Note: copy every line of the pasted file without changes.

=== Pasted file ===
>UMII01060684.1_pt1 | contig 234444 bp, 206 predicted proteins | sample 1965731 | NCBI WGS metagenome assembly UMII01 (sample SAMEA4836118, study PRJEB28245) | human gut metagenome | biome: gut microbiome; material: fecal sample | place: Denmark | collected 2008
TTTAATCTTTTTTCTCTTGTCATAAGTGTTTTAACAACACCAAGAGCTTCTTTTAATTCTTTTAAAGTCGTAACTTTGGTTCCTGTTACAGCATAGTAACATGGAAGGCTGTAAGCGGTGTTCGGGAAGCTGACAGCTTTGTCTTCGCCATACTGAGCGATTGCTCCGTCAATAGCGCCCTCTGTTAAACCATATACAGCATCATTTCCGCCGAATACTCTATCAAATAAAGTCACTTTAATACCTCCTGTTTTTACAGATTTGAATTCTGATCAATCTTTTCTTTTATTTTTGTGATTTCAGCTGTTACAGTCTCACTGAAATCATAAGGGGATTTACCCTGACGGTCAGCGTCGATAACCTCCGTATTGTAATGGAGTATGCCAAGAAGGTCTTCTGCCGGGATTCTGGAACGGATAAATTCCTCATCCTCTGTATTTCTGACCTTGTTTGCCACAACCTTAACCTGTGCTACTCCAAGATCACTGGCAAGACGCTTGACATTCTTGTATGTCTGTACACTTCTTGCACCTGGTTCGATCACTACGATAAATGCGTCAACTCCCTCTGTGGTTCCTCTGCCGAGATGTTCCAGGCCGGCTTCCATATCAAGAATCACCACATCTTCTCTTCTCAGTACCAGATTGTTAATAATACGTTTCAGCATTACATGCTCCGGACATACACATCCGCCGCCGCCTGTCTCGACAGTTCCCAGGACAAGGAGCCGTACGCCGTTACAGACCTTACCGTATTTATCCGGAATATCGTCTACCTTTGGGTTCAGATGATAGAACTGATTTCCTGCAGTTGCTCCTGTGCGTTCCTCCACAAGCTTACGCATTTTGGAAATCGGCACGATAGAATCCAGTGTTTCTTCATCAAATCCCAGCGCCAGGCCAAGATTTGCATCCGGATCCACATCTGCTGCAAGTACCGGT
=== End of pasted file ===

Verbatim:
>UMII01060684.1_pt1 | contig 234444 bp, 206 predicted proteins | sample 1965731 | NCBI WGS metagenome assembly UMII01 (sample SAMEA4836118, study PRJEB28245) | human gut metagenome | biome: gut microbiome; material: fecal sample | place: Denmark | collected 2008
TTTAATCTTTTTTCTCTTGTCATAAGTGTTTTAACAACACCAAGAGCTTCTTTTAATTCTTTTAAAGTCGTAACTTTGGTTCCTGTTACAGCATAGTAACATGGAAGGCTGTAAGCGGTGTTCGGGAAGCTGACAGCTTTGTCTTCGCCATACTGAGCGATTGCTCCGTCAATAGCGCCCTCTGTTAAACCATATACAGCATCATTTCCGCCGAATACTCTATCAAATAAAGTCACTTTAATACCTCCTGTTTTTACAGATTTGAATTCTGATCAATCTTTTCTTTTATTTTTGTGATTTCAGCTGTTACAGTCTCACTGAAATCATAAGGGGATTTACCCTGACGGTCAGCGTCGATAACCTCCGTATTGTAATGGAGTATGCCAAGAAGGTCTTCTGCCGGGATTCTGGAACGGATAAATTCCTCATCCTCTGTATTTCTGACCTTGTTTGCCACAACCTTAACCTGTGCTACTCCAAGATCACTGGCAAGACGCTTGACATTCTTGTATGTCTGTACACTTCTTGCACCTGGTTCGATCACTACGATAAATGCGTCAACTCCCTCTGTGGTTCCTCTGCCGAGATGTTCCAGGCCGGCTTCCATATCAAGAATCACCACATCTTCTCTTCTCAGTACCAGATTGTTAATAATACGTTTCAGCATTACATGCTCCGGACATACACATCCGCCGCCGCCTGTCTCGACAGTTCCCAGGACAAGGAGCCGTACGCCGTTACAGACCTTACCGTATTTATCCGGAATATCGTCTACCTTTGGGTTCAGATGATAGAACTGATTTCCTGCAGTTGCTCCTGTGCGTTCCTCCACAAGCTTACGCATTTTGGAAATCGGCACGATAGAATCCAGTGTTTCTTCATCAAATCCCAGCGCCAGGCCAAGATTTGCATCCGGATCCACATCTGCTGCAAGTACCGGT